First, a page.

Rise In Number of Illicit Drug Users Raises Global Concern
Drug abuse and addiction have been a major concern for most of the countries of the world for years now. With the number of illicit drug users rising in different parts of the world including the USA the issue has taken prominence with health departments and the people involved in research related to drug addiction.
According to the last year’s World Drug Report released by the United Nations Office on Drugs and Crime (UNDOC), the global number of illicit drug users was predicted to increase by 25% the following year.
This is seen as a major challenge to health authorities all over the world as drug addiction and abuse in not only detrimental to an individual but the society as a whole.
As per the report, the biggest growth in drug addiction is likely to occur in rapidly growing urban populations of developing countries. According to the statistics there will be a 25% rise in the global number of illicit drug users by 2050. This number has been anticipated in reference with the world population growth. To avoid having more than 65 million more drug users in 2050 this rate needs to be reversed as soon as possible.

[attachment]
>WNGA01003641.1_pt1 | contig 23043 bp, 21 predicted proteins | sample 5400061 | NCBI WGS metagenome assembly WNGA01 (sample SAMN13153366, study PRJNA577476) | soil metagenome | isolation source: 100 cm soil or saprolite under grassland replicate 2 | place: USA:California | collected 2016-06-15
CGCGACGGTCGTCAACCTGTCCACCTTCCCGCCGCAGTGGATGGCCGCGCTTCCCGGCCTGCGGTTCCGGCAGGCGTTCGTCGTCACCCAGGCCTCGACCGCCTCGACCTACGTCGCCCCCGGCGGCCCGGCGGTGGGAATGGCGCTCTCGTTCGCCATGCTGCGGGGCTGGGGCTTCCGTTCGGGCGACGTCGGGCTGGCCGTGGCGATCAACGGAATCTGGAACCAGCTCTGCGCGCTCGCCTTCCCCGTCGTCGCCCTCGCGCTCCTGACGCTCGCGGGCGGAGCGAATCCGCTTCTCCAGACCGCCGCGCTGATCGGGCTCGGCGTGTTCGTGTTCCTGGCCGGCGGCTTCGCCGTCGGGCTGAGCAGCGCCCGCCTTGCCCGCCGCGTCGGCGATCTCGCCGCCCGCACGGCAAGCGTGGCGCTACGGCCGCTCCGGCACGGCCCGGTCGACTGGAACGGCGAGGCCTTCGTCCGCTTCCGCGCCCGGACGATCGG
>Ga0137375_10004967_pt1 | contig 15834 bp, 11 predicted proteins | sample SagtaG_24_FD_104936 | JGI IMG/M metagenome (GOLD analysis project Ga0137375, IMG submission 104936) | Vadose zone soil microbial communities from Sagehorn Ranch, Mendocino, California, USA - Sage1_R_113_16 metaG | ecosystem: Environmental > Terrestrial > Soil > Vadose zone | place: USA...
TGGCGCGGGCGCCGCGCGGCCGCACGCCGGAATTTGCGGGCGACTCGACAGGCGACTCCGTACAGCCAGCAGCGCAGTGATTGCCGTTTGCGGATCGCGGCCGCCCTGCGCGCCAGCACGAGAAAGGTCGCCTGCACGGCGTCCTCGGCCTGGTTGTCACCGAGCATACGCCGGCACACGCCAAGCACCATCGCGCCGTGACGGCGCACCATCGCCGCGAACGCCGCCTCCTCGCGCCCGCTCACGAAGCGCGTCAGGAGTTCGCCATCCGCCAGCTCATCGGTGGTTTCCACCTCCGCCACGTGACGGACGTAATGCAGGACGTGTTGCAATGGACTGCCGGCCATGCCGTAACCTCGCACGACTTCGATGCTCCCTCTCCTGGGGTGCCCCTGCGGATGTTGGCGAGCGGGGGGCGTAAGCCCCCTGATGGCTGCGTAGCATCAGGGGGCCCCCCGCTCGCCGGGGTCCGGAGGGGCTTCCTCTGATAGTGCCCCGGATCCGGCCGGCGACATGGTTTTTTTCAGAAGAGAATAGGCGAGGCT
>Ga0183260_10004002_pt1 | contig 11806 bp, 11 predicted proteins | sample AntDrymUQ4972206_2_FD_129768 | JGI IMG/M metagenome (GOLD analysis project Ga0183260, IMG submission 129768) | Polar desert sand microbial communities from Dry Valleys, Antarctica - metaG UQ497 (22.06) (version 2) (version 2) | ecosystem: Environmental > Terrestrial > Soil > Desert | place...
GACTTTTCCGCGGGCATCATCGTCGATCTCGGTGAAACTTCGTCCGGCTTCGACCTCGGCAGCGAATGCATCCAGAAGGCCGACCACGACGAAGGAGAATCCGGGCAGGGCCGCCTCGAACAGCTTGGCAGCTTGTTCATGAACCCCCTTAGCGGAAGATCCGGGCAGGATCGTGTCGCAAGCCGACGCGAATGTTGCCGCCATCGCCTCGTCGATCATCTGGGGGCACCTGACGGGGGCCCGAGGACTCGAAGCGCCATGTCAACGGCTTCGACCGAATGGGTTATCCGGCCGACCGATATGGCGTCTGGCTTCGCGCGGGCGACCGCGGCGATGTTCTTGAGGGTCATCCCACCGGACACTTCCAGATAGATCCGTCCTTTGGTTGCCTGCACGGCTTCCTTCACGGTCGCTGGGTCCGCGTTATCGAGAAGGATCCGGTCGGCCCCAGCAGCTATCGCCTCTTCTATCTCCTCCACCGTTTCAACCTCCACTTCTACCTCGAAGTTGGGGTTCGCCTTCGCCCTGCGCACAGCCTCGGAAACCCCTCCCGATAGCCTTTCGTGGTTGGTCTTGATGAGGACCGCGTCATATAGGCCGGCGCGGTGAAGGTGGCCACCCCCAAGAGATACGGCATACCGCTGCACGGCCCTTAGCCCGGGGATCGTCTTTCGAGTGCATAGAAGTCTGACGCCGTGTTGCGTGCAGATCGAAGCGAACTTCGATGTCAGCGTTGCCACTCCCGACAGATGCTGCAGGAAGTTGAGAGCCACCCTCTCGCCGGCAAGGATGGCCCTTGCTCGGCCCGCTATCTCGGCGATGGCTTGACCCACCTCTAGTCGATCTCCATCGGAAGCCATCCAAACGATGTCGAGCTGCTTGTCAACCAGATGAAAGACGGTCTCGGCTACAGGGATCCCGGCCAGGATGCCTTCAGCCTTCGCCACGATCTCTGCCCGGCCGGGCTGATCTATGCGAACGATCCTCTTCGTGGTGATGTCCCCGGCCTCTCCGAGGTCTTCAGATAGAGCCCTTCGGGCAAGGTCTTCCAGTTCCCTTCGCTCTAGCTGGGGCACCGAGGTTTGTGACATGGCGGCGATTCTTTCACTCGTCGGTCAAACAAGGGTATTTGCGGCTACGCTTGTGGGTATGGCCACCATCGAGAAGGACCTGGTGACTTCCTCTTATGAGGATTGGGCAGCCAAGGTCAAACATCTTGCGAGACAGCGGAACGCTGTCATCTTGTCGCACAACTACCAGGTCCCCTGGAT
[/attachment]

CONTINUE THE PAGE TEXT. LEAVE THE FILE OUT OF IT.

What is more alarming is the number of women drug users which is rising at a steady pace. There are several factors responsible for this increase that range from:
- Cultural Restrictions
- Social Restrictions
However, illicit drug abuse is considered a more severe problem in women as these substances cause more harm to their bodies than men.
In all parts of the world, the number of men who use illegal drugs is much higher than that of women. This trend is likely to change as by the year 2050 there will be a substantial increase in the number of women drug users. People in the developing countries are more susceptible to the illicit drug use than the people in the developed world which can be owing to the inherent social structure and living conditions.
According to the UN report, the biggest increase will occur in growing urban population in developing countries. Inadequate infrastructure and facilities to provide treatment for drug addiction in the developing countries is what is making this problem a bigger challenge.
There is a pressing need to make people aware and to be pro-active in the effort to make drug addiction treatment easily accessible for those in need.
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